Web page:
Does Metro Deserve a Second Chance?
I’m an impatient guy. I hate waiting around for small problems to get solved so I can move on with my life. Some people might call me bullheaded. I won’t argue with them. But I don’t even come close when compared to the Metro transit agency.
Yesterday, September 16, I had the good fortune to attend the Metro public hearing in Clayton and watch Dave Stokes give his opinions about Metro’s future financial options. At the hearing, I was given a handy packet explaining the state Metro is in today. There were three main theses in the packet. The first, as one would expect, was explaining all the good Metro has done for the community, such as employing more than 2,200 people and reducing traffic, pollution, and oil dependence. Great — I would expect that from public transportation of any kind. You don’t need to tell me twice how convenient the MetroLink is, especially for public events like Cards games.
The second section gave a great color-coded map of all the expansions Metro is currently planning. MetroLink would run all over the city and county, all the way from Chesterfield
Bottoms Valley, to I-55 & I-270. Also, it gave a detailed plan of the next planned expansion, the Daniel Boone Corridor, which will run from Clayton to I-270 at Westport. This new line could be open in as soon as 10 years. Ironically, the offices of the Clayton branch of the Show-Me Institute overlook the area that would be dedicated for the MetroLink expansion. There is also a highlighted section explaining bus–rapid transit (BRT). According to Metro, “BRT is an innovative, high capacity, lower cost public transit solution that can significantly improve urban mobility.” These buses would have designated lanes and traffic signals, and would be allowed to travel at great speeds. And not only that, the BRTs look strikingly like a vehicle found in Star Wars.*
Now, if I were to stop the blog post here, you would think Metro is in great shape. They are helping the community and have ambitious expansion plans. The only problem is the third thesis included the packet, the section that details the potential service reductions Metro is planning for both MetroBus and MetroLink. If MetroLink does not gain additional local funds, it will not be eligible for additional state and federal funds, which would mean not only an end to expansion, but also a reduction in service in order to lower costs. MetroLink would be reduced by 42 percent. There would be no service after 8 p.m. and no extra trains for events like Cardinals games. Also, trains would run every 20 minutes rather than every 15. Overall convenience would fall even more. Why take a train into the city that won’t be operating by the time you need to leave? I can’t remember the last time I left a Cards game before 8 p.m. In all, 57 percent of service would be reduced, including nearly half of all bus routes.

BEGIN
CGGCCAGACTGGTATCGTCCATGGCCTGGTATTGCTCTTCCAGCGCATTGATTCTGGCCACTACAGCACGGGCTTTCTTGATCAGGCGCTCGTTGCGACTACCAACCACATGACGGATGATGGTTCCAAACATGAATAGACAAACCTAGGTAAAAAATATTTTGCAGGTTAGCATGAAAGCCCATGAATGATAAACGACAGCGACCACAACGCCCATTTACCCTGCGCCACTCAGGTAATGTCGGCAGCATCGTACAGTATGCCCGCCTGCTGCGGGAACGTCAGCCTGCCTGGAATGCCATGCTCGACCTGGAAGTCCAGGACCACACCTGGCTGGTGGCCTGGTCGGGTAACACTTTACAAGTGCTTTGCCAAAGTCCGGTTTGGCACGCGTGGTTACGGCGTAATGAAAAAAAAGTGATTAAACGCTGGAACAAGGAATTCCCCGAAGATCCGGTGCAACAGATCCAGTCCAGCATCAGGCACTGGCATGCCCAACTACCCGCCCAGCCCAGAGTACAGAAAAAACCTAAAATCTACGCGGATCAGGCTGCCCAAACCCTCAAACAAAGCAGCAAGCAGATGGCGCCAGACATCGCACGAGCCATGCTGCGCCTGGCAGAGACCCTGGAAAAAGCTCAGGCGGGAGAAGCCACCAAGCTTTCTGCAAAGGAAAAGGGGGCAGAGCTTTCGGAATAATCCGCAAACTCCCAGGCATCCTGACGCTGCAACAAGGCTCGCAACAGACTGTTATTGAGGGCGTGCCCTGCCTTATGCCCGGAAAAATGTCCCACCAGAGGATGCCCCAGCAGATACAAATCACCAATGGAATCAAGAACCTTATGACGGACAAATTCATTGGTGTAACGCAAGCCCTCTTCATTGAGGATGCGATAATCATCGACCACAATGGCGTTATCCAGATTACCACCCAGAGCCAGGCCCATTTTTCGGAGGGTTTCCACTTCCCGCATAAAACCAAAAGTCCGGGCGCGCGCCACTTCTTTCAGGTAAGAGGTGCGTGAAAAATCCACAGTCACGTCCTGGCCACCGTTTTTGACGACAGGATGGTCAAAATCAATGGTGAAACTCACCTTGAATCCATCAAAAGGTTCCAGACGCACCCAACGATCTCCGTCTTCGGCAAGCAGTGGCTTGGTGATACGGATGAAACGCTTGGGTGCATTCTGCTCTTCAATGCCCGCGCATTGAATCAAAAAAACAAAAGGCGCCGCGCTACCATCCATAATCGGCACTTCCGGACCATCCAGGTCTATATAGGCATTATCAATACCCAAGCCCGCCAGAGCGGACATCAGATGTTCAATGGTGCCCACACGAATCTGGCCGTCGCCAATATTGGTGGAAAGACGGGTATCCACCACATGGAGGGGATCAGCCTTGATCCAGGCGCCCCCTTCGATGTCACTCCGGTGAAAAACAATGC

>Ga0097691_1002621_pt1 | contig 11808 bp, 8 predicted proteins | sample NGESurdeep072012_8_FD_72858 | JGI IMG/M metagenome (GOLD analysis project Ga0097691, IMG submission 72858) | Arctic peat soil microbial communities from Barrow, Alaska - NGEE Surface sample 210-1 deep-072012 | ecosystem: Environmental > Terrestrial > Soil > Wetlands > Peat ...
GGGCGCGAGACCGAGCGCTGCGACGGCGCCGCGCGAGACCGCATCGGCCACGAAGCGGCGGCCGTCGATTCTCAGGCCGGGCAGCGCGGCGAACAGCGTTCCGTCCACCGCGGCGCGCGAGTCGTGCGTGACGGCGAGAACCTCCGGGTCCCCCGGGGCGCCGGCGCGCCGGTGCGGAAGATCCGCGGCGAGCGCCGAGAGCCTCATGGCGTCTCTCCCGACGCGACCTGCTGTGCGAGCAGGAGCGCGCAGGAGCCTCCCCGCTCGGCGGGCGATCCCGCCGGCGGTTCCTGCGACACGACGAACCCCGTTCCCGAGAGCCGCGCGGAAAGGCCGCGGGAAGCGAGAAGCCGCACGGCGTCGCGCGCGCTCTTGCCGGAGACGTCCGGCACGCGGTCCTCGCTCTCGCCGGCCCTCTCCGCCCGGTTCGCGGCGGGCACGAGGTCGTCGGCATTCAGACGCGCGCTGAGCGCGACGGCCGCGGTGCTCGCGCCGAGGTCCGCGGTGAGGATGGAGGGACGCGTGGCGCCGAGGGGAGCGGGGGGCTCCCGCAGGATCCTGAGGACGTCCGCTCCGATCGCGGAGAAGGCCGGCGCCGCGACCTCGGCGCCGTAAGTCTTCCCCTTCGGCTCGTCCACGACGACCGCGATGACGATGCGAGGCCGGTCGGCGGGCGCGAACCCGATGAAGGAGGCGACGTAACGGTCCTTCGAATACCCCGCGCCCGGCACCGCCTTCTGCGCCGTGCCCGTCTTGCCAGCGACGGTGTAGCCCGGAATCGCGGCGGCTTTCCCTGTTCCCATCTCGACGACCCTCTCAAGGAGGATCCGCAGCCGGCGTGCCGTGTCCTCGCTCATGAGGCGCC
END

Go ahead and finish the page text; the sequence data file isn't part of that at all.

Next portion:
The St. Louis Post-Dispatch ran an article this morning detailing the woes of Metro’s newly released audit. Apparently, a great deal of Metro’s financial trouble dates back to the creation of the Shrewsbury line, which opened in 2006. This line has plagued Metro with problems, including a disastrous lawsuit that cost the agency $27 million, including legal fees. In total, the Shrewsbury line cost Metro $676 million.
With all the costs and problems associated with the Shrewsbury construction, Metro should be very cautious with any expansion. How many more fiascos can it survive before having to cut service drastically? This city has become very dependent on Metro, and cannot afford to have public transportation disappear.
Now, one would think that such a sizable debt, combined with the risk of having to reduce service, would cause Metro to focus on shrinking its defecit. Expansion should be the last thing on the minds of its officials right now. While these new lines and BRTs would be great, they simply aren’t attainable right now. As Dave stated in his testimony, fare hikes may be necessary to increase Metro’s revenue, but should not be the only factor. Alternate solutions need to be found to fill Metro’s debt, and increasing this debt by adding new lines should not even be up for debate.
For more thoughts about public transportation, be sure to take a look at the Show-Me Institute’s policy study with the Reason Foundation, “Missouri’s Changing Transportation Paradigm.”
* If I’m not mistaken, I am the first person on the blog to link to Wookiepedia. I take great pride in this fact.